Speaking of delay, DACA comes to mind.  Since it will be tied up in the courts for months, my bet is Congress will do little or nothing for months.  Also being delayed are major steps to combat Russian interference in our election this fall.  Trump pretends otherwise with talk of a comprehensive study of the matter under way, but no specific actions and fall not far away.

Criminal, I say.  Criminal.

Feb 28, 2018: A Particularly Bizarre Day in Trumptopia

I was not going to post for a few days to let a number of issues develop, but there were so many odd political occurrences yesterday I wanted to give it a little attention, so I’m sharing a tweet from Sam Stein, politics editor for the Daily Beast, just to give you a taste of the day (I added a few words in blue for clarity).

Stein captured Trump’s day thus:   Between calling his AG Jeff Sessions “DISGRACEFUL;”  Agreeing to a liberal fantasy of gun reform in a televised bi-partisan meeting in the White House; losing his comms director Hope Hicks; watching his son-in-law Jared Kushner chewed up by devastating news reports; and seeing Special Counsel Mueller hone in on his attempts to fire Sessions;  it’s just your average day in Trumpland.”

I’d say Stein is employing understatement. Even for Trump this was a bit much.  All of these occurrences will give rise to more and more stories which  undoubtedly will compete for attention with new or renewed “breaking news” to the point of our bewilderment and/or just tuning out altogether with our excuse being you can’t believe anybody.  For me the worst thing Trump has done is to turn the already murky world of political reality into a blinding sleet storm.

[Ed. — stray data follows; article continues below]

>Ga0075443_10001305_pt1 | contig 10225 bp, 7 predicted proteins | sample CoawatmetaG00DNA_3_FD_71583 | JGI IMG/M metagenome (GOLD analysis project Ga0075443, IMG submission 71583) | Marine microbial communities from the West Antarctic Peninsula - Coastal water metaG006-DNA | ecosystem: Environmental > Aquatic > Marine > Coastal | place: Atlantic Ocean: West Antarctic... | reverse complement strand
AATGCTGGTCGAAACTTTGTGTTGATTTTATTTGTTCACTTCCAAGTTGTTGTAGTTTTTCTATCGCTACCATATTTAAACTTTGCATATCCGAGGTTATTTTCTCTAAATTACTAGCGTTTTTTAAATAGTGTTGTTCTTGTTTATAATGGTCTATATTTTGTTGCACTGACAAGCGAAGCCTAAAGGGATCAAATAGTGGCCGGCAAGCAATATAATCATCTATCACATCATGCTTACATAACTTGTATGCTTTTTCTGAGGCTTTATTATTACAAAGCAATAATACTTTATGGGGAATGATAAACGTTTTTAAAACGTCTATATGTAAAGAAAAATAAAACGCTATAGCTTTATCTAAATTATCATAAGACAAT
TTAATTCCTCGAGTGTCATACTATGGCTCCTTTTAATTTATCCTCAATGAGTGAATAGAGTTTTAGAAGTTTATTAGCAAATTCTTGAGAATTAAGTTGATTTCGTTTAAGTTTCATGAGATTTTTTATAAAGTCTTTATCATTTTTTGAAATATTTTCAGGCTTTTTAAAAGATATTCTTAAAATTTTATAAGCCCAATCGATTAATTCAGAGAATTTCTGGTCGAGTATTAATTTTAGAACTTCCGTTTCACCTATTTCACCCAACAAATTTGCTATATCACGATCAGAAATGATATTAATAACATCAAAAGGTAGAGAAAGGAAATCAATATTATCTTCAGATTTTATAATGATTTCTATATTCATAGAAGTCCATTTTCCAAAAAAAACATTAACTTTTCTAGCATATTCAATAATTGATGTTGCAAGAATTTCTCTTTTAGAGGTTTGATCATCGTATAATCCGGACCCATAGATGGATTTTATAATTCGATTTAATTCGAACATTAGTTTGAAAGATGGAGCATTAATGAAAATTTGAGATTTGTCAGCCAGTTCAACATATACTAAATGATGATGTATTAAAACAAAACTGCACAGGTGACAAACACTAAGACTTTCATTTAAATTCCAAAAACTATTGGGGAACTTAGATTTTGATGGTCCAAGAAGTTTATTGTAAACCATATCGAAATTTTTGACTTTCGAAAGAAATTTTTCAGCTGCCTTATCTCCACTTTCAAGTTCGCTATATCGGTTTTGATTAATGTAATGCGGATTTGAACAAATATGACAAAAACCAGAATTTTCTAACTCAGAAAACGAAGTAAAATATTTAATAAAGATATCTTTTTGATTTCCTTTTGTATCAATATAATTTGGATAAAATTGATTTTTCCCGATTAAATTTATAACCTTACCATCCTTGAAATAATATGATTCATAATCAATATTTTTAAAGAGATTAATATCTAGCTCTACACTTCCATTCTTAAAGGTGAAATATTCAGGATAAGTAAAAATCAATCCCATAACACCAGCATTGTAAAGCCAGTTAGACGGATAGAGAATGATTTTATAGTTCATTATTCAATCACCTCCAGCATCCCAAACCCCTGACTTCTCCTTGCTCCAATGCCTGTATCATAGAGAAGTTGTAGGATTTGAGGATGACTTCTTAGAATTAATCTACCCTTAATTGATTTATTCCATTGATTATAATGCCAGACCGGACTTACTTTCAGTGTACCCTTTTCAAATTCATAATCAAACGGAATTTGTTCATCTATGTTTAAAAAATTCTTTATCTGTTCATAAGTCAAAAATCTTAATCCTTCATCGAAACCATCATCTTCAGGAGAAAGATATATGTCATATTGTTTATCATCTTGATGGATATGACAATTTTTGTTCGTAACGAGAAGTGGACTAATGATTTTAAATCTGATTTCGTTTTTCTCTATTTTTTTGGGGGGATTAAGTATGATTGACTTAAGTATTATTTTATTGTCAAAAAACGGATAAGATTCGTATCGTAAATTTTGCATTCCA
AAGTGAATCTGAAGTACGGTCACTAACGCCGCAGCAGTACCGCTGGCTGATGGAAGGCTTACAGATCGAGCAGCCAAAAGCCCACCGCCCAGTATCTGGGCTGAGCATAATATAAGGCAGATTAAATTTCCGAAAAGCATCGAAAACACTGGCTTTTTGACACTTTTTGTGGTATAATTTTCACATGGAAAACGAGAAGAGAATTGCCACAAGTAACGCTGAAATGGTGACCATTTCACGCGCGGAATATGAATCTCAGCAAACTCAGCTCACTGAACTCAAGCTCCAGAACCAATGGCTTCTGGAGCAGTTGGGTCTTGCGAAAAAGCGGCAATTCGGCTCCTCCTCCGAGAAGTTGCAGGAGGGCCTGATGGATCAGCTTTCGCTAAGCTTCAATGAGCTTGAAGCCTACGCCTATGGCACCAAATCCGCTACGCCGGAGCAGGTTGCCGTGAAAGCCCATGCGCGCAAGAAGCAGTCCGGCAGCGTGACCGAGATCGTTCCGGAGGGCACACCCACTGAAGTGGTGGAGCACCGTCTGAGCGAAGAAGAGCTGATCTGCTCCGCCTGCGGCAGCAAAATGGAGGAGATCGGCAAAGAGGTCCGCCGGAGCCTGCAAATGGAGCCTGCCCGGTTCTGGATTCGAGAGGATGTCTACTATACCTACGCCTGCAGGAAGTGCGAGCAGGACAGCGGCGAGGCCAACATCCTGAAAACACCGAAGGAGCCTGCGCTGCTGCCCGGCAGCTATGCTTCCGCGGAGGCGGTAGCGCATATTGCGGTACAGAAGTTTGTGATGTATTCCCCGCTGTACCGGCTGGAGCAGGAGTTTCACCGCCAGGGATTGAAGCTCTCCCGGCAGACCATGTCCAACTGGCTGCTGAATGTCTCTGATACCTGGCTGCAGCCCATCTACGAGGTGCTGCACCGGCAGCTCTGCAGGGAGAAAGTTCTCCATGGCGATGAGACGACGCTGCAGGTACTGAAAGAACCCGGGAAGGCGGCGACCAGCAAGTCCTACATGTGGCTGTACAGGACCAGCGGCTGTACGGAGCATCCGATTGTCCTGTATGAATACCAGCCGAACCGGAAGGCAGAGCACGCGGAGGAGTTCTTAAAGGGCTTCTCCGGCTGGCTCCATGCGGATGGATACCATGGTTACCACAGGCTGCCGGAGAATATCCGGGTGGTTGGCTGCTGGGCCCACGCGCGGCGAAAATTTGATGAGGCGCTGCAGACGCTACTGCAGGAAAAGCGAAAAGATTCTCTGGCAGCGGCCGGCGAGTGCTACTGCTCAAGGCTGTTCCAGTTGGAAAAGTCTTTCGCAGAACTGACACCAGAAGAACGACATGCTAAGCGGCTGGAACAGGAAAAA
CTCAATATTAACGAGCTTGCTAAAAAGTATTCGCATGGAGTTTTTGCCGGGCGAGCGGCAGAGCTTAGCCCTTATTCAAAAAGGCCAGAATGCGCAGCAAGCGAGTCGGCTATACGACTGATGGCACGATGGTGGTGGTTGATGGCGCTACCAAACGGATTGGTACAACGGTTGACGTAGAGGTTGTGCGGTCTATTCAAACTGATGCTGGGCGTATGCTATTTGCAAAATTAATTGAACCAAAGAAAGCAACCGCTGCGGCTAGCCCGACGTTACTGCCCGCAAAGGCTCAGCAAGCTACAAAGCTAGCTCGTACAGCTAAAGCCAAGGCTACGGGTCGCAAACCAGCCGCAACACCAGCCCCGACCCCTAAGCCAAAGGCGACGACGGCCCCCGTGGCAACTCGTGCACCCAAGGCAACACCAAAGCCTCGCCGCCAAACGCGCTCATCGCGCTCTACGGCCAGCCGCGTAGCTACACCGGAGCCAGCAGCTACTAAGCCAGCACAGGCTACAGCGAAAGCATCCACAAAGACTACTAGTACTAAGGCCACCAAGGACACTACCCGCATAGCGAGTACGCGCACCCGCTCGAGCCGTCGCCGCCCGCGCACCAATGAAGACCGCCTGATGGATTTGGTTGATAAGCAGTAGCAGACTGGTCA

Amidst the mental muck I will try to focus on what happens with the gun reform issue.  Most likely not much.  Recall how Trump had a similar meeting about DACA on a Tuesday in January wherein he appeared open and even eager to make a deal, but by Thursday he reversed his position, obviously influenced by his base and advisers.  The “Tuesday Trump” or the “Thursday Trump”  has become a byword for a Trump-about-face, I think coined by Republican Senator Lindsay Graham.

So we’ve seen the “Tuesday Trump” on gun reform and now we have to wait and see what the “Thursday Trump” has to say.  Most likely he will pull back from every positive thing he said about gun reform that the NRA doesn’t like.  It might boil down to bump  stocks being passed, as the NRA doesn’t seem to mind that.

I’ll get back to you.


P. S. – Trump says or does so many odd things that we tire of pointing them out, but that only makes his craziness our reality.  Trump must fundamentally be a coward, as he is always indicating how brave he is, like the other day when he asserted that unlike that “cowardly” security guard he would have run into that school even if he didn’t have a gun.  Who else would pat himself on the back for something he has only fantasized?

That is the sort of thing that truly the brave, like a Medal of Honor recipient, would never, ever say about himself, the kind of thing only someone with a lot of self-doubt would say.  And then what does he do?   Yesterday he puffs himself up more by teasing some of the Congress people about being afraid of the NRA, when he has been completely cowed by them until his “brave” words yesterday which he has plenty of time to take back.

One might say he lacks the courage of his convictions, but then he has no convictions, only a fantasy of himself.